In September, it unveiled Ontouch Destination Deals, through which airlines can offer passengers mobile access to promotions and special pricing on products and services that have been filtered to directly align with individual itineraries.
If the growth of ancillary fees is being facilitated by mobile technology, hope for a solution is also focused on there. It’s a logical assumption, with various polls reporting 75-85 per cent of business travellers using smart phones. Rearden’s August survey found 63 per cent of travel managers believing that mobile technology would be able to help them manage their travellers.
Also, similar to the Guestlogix deals, Rearden plans to implement a mobile-enabled purchasing platform to pass along discount offers to business travellers as they approach their destinations.
The immediate attraction for business travellers, says Rearden’s senior vice-president for travel services, Tony d’Astolfo, will be a decluttering of their mobile devices.
An offer from a downtown restaurant is not likely to be of interest to a traveller with a two-hour layover, for instance. One from a restaurant next to the airport would be, and he can be sure that there’s an open table available — both already verifiable with the Rearden platform. Using the same platform, the traveller can make reservations and call for a cab before he’s reached the airport entrance.
Just a quarter of those managers I polled said the benefits and pitfalls of airlines’ direct distribution plans were of interest to them – and of those none cited any direct effect on their day-to-day work.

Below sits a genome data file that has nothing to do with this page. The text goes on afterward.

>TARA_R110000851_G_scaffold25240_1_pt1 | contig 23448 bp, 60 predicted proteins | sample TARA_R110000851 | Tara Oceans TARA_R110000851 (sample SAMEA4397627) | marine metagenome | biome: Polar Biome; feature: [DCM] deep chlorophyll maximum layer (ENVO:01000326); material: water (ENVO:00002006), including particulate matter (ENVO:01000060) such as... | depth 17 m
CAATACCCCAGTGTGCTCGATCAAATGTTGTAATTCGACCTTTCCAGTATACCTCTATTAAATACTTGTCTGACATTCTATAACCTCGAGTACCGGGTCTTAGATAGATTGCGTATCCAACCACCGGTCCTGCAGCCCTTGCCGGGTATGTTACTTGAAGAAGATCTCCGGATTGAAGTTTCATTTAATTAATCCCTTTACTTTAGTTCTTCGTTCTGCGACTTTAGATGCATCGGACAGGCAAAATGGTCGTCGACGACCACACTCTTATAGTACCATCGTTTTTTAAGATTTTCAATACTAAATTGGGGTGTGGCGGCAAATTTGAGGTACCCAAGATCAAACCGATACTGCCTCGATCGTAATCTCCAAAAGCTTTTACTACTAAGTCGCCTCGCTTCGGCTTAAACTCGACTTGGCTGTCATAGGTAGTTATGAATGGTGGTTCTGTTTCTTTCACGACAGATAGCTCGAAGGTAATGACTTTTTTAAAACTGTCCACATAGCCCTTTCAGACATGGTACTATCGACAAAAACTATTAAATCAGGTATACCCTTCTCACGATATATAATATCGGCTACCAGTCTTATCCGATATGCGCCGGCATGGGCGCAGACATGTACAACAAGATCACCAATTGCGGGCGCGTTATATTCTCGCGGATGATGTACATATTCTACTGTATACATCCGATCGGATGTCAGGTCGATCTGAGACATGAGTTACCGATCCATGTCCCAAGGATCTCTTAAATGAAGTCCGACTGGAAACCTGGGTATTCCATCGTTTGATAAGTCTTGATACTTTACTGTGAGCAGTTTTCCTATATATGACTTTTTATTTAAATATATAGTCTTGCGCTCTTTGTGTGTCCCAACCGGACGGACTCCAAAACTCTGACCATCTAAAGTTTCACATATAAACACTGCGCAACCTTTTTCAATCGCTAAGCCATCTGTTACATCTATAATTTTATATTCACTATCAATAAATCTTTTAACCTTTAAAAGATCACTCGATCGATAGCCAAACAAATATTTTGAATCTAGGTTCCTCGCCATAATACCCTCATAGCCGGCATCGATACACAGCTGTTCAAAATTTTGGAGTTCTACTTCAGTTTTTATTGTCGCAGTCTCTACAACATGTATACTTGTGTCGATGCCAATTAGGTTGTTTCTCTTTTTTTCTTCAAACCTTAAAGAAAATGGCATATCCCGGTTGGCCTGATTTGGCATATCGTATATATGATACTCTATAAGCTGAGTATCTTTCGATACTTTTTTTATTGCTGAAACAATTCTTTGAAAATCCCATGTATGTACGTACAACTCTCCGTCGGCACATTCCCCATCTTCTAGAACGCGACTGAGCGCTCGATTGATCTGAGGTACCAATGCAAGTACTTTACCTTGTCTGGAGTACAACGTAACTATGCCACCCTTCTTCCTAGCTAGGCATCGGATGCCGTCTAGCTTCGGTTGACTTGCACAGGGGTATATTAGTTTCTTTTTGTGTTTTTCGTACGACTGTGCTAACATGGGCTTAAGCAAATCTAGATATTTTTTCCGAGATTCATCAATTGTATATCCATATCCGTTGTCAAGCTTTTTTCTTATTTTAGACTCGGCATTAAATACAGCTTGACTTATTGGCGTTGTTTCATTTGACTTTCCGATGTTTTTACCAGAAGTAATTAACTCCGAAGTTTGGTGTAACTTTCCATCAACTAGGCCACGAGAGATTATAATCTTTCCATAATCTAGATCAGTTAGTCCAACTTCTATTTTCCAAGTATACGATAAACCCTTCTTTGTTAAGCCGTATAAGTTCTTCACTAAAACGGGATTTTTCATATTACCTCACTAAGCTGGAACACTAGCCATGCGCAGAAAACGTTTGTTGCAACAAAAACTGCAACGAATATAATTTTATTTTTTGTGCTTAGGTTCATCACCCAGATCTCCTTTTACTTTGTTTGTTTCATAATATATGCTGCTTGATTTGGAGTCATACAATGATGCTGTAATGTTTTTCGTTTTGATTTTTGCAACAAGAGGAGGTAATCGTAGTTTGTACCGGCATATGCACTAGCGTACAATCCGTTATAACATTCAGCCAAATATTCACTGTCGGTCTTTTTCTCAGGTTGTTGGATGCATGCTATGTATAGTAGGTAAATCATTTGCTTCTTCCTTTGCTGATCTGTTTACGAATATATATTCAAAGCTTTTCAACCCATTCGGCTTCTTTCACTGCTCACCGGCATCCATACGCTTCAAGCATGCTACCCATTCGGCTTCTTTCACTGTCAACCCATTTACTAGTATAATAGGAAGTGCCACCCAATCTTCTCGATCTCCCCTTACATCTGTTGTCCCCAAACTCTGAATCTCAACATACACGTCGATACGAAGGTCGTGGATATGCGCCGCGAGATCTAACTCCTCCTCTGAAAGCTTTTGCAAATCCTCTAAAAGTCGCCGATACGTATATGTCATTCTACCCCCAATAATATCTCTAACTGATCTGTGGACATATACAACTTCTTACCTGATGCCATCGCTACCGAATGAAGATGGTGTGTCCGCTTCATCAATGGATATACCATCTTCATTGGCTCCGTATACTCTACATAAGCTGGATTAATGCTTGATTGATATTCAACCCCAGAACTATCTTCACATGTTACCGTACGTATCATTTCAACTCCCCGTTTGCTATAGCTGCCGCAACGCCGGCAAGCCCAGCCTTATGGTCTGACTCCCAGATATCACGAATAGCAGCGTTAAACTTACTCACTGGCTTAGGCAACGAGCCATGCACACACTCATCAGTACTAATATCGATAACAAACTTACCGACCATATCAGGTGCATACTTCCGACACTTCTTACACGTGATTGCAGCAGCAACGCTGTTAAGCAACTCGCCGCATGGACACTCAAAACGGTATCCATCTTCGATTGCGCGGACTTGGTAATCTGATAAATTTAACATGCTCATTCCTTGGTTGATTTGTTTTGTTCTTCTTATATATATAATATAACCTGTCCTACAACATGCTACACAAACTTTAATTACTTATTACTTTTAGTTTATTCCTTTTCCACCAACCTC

With all the vitriol and conflicting statements being made, the main challenge seems to be to sort out and understand what the airlines, global distribution systems (GDSs) and assorted technology companies are trying to say – or not say.
So travel managers remain in the information-gathering mode while they wait for the dust to settle.
It’s a reasonable decision. Richard Eastman, a technology developer with a long history in the business travel industry, says although the current GDSs are inadequate to meet more and more of the needs of an increasingly demand driven economy (think Ebay or Amazon), it will take time and money to develop substitute systems.
Eastman cites the development of Amadeus’s Altea reservation system and Jetstream, an internal reservation system being built by HP for American Airlines, as early moves in that direction. The fact that they are early developments doesn’t mean they will be short-lived. Altea was launched in 1992 and is still being refined, even as it is in use by more than 140 airlines. The more recently-begun Jetstream project has been augmented by an agreement to incorporate ITA’s inventory control solution and continues under the software company’s acquisition by Google.
Travel managers’ window for learning the emerging landscape is beginning to narrow. The GDS community has been keeping it propped open for about a decade, with multi-year agreements for full inventory. The most recent round has extended the time frame into 2013.
Meanwhile, US travel managers are attending to a myriad of more immediate concerns. The majority are related either to increasingly global programmes or to the widening of their own responsibilities into strategic meeting management.
For a handful, going global means giving priority to deployment of card programmes and payment solutions designed to cross international borders. At a mid-sized manufacturing company, expansion of the card programme includes coordination with the Concur system so it can work internationally.
Several of the US travel managers I polled acknowledged strategic meetings management as a “long, long-term project”. One industry veteran described it as a priority after his “big three” – those being: managing a global data-feed from multiple travel management companies (TMCs) interfacing to an online travel management reporting tool; implementing new global TMCs with changes in his pre-trip approval process; and implementing a global security/risk/employee-tracking programme.
And for many, going global also means networking with peers in the UK as they face common challenges. Finding the opportunity to do so can also be a challenge for these busy executives – several I spoke to cited the recent ACTE conference in Paris and GBTA Europe conference in Noordwijk, the Netherlands, as opportunities to compare notes with their UK counterparts on what lies ahead.